A research team, affiliated with UNIST has developed a catalyst that converts the chief greenhouse gas carbon dioxide (CO2) into added-value chemicals. This breakthrough has been carried out by Professor Kwon Youngkook and his research team in the School of Energy and Chemical Engineering at UNIST, in collaboration with researchers from DGIST and Sungkyunkwan University.
In this study, they succeeded in synthesizing a novel tin oxide (SnOx) nanoparticle (NP) catalyst with highly controlled sub-nanoscale interplanar gaps of widths, 10,000 times smaller than the diameter of a human hair via the lithium electrochemical tuning (LiET) method. The new catalyst can capture CO2 and convert and release it in the form of formic acid. Besides, when compared to conventional catalysts, the new catalyst, with its highly selective and active properties, is expected to serve as a core technology for carbon recycling.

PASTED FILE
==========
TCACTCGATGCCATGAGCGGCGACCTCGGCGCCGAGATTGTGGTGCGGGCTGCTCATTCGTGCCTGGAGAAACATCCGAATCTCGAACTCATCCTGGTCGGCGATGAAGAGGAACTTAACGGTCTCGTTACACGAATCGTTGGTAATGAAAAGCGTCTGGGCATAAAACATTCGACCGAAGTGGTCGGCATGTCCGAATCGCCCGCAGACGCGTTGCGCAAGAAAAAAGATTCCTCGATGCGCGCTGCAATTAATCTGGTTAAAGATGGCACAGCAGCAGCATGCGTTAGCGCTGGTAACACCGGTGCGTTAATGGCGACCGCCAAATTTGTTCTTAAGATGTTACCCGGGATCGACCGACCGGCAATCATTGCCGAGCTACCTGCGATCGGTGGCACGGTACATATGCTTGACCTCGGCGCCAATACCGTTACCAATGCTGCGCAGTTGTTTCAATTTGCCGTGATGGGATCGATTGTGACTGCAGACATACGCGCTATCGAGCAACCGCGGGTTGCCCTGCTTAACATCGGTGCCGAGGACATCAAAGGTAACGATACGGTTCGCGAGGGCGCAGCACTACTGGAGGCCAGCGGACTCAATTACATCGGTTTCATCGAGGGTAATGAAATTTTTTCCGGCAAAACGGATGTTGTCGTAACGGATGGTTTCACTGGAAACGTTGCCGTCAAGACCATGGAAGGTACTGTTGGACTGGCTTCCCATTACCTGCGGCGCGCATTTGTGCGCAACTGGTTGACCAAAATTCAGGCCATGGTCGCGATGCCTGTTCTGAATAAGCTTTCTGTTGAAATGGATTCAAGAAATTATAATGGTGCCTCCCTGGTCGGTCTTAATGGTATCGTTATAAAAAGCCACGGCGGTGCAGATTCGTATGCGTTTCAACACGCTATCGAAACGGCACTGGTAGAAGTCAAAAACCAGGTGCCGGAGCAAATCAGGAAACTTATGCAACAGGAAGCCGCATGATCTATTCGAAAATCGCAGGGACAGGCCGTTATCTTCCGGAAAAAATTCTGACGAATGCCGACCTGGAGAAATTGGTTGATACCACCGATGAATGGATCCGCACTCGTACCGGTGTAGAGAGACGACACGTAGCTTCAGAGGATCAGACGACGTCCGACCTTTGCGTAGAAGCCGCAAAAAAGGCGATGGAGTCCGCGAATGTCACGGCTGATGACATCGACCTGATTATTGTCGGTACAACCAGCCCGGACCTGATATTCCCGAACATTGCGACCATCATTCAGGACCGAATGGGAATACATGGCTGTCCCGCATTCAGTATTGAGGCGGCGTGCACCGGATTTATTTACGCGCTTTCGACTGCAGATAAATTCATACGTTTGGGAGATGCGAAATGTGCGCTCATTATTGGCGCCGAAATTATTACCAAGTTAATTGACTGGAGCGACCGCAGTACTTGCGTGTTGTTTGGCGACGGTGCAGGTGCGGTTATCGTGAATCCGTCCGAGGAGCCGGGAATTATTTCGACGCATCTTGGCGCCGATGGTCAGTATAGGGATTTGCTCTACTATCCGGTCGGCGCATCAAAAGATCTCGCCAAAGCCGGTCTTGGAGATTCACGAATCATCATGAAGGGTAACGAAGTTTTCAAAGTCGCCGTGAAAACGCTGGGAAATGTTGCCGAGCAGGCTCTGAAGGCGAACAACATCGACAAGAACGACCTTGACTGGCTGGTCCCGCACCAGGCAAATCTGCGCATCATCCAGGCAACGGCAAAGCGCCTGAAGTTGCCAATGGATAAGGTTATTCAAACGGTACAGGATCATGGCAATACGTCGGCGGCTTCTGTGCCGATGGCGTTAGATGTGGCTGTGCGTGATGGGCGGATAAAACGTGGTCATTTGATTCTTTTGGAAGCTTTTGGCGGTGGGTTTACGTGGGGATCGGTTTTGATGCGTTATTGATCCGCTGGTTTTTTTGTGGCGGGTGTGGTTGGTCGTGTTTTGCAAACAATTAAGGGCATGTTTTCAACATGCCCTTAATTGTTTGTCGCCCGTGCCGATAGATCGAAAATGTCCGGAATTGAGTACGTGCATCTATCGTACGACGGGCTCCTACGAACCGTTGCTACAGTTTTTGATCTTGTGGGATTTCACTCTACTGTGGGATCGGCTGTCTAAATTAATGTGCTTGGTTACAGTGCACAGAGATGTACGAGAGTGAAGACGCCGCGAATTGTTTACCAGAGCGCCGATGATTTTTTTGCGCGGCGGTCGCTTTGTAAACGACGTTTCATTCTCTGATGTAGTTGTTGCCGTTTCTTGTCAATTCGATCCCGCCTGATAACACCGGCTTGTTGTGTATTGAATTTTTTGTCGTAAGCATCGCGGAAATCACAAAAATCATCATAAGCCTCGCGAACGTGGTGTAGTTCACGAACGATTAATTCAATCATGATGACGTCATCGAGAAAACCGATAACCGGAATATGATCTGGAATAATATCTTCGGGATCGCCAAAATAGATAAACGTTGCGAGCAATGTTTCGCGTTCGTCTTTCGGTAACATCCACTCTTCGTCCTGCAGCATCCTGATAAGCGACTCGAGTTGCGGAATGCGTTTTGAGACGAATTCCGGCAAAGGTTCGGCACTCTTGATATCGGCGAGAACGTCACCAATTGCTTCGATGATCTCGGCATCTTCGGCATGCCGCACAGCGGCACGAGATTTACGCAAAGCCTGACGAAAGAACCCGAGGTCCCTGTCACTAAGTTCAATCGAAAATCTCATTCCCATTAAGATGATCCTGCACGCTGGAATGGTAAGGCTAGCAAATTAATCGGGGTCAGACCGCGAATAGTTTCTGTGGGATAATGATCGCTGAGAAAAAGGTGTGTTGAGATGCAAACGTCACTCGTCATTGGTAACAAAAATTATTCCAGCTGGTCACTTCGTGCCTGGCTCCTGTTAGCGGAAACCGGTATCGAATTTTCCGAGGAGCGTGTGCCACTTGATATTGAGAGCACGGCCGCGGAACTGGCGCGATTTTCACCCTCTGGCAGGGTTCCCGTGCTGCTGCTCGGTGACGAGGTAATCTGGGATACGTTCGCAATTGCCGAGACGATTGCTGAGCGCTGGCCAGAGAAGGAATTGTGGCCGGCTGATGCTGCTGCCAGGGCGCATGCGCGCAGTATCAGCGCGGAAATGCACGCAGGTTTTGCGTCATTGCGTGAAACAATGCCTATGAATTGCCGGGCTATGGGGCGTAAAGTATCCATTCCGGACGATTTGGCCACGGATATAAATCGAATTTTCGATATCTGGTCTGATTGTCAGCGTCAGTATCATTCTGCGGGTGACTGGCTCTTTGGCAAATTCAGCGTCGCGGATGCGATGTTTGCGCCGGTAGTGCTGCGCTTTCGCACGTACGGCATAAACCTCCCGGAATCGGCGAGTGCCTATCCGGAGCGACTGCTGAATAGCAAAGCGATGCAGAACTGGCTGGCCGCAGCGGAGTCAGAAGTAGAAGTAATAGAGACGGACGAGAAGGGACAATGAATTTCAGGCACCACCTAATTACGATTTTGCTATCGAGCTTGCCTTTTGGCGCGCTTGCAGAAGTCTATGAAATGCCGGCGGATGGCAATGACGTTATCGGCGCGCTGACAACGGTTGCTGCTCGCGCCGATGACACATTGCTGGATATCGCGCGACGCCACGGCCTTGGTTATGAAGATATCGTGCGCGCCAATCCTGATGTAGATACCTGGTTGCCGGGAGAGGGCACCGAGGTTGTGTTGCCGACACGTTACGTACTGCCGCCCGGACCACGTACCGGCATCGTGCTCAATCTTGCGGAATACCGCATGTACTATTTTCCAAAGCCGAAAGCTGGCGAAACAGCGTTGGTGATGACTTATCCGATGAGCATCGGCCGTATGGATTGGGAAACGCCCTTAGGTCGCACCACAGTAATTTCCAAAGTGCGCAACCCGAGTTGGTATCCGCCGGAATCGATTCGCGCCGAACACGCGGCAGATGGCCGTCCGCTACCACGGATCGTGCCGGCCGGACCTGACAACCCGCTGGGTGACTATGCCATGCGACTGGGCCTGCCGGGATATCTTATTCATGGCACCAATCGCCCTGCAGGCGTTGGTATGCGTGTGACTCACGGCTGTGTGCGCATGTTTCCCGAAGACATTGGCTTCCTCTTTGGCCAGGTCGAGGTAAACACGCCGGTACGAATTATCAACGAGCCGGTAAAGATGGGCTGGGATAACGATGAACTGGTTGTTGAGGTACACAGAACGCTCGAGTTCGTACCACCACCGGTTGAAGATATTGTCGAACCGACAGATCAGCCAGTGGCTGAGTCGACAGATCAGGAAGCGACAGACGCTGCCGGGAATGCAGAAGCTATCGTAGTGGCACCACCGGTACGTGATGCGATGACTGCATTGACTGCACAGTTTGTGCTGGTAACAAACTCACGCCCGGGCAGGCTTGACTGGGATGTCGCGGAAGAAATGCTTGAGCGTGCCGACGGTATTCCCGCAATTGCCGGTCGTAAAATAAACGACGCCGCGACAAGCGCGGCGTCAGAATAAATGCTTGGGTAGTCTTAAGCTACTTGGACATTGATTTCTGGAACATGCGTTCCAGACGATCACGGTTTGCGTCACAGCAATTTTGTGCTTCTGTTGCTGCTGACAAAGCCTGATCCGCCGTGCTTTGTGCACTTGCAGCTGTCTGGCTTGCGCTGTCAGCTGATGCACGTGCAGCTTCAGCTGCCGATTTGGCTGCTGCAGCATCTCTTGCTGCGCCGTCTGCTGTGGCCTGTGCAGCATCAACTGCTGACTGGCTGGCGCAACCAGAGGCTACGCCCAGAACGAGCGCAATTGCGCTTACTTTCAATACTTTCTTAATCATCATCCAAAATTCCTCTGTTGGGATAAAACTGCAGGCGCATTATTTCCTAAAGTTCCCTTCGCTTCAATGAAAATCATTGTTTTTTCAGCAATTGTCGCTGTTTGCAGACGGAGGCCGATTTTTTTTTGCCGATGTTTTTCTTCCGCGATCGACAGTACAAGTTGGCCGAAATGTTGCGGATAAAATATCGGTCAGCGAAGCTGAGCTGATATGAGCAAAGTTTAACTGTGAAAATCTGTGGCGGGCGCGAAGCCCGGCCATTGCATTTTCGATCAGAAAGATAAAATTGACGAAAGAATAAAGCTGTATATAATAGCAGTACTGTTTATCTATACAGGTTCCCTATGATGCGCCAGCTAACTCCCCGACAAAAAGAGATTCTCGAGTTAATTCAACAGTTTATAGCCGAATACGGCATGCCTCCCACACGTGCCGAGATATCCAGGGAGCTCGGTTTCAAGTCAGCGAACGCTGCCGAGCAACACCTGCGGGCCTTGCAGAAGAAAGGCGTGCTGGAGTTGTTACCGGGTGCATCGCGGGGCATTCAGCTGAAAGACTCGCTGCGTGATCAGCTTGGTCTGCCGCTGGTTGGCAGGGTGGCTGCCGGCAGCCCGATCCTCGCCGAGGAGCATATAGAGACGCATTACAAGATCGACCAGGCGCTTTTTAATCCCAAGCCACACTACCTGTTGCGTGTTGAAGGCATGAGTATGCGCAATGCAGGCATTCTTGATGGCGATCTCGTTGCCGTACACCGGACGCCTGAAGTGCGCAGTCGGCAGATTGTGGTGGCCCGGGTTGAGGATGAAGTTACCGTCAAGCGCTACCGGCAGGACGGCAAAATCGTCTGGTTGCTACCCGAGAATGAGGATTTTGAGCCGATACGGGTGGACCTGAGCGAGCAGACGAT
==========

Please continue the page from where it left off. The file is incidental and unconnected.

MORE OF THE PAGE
The findings of this research have been published in the online version of Advanced Functional Materials, ahead of publication, on October 23, 2021. It will be also selected as a front cover.
Kim, M. K., Lee, H., Won, J. H., Sim, W., Kang, S. J., Choi, H., Sharma, M., Oh, H.-S., Ringe, S., Kwon, Y., Jeong, H. M., “Design of less than 1 nm Scale Spaces on SnO2 Nanoparticles for High-Performance Electrochemical CO2 Reduction,” Adv. Funct. Mater. (2021).